Britain intends to work “constructively” with Hong Kong’s new leader but will judge the administration based on its actions, the country’s foreign minister has said as he issued a damning report suggesting the national security law had seeped into “all aspects” of the city.
James Cleverly on Thursday said the city’s rights and freedoms had been sacrificed to “facilitate greater control by Beijing”. He accused Hong Kong authorities of trying to censor critics overseas by resorting to the security law, which outlaws secession, subversion, terrorism and collusion with foreign forces.
Cleverly ramped up his criticisms upon the release of Britain’s latest six-monthly parliamentary report on Hong Kong, which also accused Beijing of failing to comply with the Sino-British Joint Declaration.
Despite the claims, Cleverly said: “We will work constructively with the new chief executive where we can within the wider relationship, but we will judge the Hong Kong government based on its actions.
“We call on the chief executive to respect rights and freedoms in Hong
Kong, and to uphold the rule of law. It is in China’s interests that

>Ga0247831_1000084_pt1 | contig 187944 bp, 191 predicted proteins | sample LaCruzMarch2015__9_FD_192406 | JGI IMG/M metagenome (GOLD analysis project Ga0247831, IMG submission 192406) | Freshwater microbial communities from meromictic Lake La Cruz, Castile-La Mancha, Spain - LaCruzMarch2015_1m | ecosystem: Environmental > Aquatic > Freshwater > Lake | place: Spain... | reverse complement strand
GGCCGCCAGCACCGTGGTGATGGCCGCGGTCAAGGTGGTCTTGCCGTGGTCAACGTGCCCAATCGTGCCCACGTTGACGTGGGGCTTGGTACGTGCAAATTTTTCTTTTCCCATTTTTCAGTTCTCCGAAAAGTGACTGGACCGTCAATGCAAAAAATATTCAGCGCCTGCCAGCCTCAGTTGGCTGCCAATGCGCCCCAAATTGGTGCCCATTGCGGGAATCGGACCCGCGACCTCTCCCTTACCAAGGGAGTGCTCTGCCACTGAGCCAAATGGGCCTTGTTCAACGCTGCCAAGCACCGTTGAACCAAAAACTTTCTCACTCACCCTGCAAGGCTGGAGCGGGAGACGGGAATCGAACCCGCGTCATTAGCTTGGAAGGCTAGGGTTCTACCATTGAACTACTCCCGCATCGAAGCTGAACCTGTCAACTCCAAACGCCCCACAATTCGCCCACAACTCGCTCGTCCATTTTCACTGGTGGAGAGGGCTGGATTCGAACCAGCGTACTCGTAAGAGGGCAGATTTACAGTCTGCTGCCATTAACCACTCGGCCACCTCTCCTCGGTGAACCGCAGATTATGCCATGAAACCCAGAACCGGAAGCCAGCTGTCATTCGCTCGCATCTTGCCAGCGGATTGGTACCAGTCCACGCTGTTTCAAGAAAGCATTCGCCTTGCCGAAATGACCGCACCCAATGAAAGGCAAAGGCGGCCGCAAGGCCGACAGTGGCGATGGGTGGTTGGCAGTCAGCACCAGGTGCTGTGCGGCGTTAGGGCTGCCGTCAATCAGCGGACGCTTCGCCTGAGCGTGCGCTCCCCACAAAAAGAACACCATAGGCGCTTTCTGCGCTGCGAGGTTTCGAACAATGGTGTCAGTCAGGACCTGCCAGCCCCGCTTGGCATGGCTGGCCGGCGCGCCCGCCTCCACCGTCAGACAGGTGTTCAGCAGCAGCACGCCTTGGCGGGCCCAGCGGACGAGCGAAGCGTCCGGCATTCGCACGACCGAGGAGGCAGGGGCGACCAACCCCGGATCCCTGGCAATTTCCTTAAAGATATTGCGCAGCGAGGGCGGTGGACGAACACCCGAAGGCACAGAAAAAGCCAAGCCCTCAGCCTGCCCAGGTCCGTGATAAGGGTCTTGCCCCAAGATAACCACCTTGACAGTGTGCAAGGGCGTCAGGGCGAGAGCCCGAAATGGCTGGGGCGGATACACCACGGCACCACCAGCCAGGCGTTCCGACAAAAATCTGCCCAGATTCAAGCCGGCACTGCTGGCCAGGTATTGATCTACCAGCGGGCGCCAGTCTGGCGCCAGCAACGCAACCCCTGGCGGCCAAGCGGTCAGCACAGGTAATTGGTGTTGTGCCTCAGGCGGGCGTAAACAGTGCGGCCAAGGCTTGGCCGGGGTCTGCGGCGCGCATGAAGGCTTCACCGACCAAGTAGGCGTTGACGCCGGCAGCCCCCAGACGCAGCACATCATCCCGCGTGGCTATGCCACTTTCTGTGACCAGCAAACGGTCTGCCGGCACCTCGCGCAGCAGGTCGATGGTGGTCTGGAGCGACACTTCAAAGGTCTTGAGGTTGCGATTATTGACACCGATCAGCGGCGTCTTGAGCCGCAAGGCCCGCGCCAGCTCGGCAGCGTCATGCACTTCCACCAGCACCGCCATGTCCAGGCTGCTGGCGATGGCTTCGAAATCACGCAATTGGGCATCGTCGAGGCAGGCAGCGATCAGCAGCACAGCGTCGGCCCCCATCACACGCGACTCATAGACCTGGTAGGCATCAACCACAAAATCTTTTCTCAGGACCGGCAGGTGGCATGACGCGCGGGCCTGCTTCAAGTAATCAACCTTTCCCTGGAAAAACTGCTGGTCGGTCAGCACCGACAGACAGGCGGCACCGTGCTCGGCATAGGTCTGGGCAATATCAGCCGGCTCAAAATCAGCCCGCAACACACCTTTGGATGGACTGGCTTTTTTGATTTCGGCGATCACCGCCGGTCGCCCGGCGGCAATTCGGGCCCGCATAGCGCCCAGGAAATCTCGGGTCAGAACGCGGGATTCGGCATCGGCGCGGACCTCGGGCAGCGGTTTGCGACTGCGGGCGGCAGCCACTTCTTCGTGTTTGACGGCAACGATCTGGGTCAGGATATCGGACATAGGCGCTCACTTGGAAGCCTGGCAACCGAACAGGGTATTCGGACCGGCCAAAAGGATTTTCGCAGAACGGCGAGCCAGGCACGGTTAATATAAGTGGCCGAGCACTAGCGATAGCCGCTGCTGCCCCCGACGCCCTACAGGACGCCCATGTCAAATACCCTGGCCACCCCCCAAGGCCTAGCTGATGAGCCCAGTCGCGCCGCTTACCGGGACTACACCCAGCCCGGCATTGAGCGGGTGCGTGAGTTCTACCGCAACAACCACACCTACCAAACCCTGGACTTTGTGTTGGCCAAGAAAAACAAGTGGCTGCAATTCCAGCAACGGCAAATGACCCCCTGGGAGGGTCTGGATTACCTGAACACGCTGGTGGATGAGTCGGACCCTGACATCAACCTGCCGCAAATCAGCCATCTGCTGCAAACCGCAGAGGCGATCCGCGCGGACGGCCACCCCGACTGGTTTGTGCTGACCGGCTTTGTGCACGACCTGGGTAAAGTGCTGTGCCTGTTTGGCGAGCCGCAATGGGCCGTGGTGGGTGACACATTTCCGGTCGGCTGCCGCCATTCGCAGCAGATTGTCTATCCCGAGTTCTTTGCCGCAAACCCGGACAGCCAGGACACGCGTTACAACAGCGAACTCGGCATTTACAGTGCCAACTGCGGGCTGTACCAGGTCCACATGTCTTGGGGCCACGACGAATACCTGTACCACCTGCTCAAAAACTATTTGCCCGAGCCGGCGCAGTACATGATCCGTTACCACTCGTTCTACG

Hong Kong maintain its distinctiveness.”
He said the situation made it “untenable for UK Supreme Court judges to continue within Hong Kong’s judicial system”, explaining the resignation as non-permanent judges of Robert Reed, Patrick Hodge from the Hong Kong Court of Final Appeal last March.
Although the report covered the six-month period up to June last year, Cleverly also made reference to subsequent events in his comments and noted the interpretation of the Hong Kong national security law last month by Beijing.
“We will watch closely how the chief executive implements the decision,” he wrote.
The report concluded: “With the continued application of the [national security law] imposed on Hong Kong to harass and stifle alternate voices, and limits to political participation, there is no doubt that China remains in a state of ongoing non-compliance with the Sino-British Joint Declaration.”
The Sino-British Joint Declaration, signed in 1984 between London and Beijing, set out the terms of Hong Kong’s return to Chinese sovereignty in 1997.
Chinese officials have referred to it as an “historic document” that had “completed its mission”, but the report reiterated Britain’s stance that it remained a legally binding treaty.
Meanwhile, Cleverly welcomed Hong Kong’s easing of Covid-related travel restrictions to “reopen Hong Kong to international travellers”.
Beijing has in the past responded to criticisms by accusing Britain of interfering with China’s domestic affairs and acting with a colonial mindset.
Earlier this week, the Hong Kong and mainland Chinese governments expressed strong opposition after a British minister met the legal team of jailed media tycoon Lai over his national security trial.
The Post has approached the Hong Kong government for comments.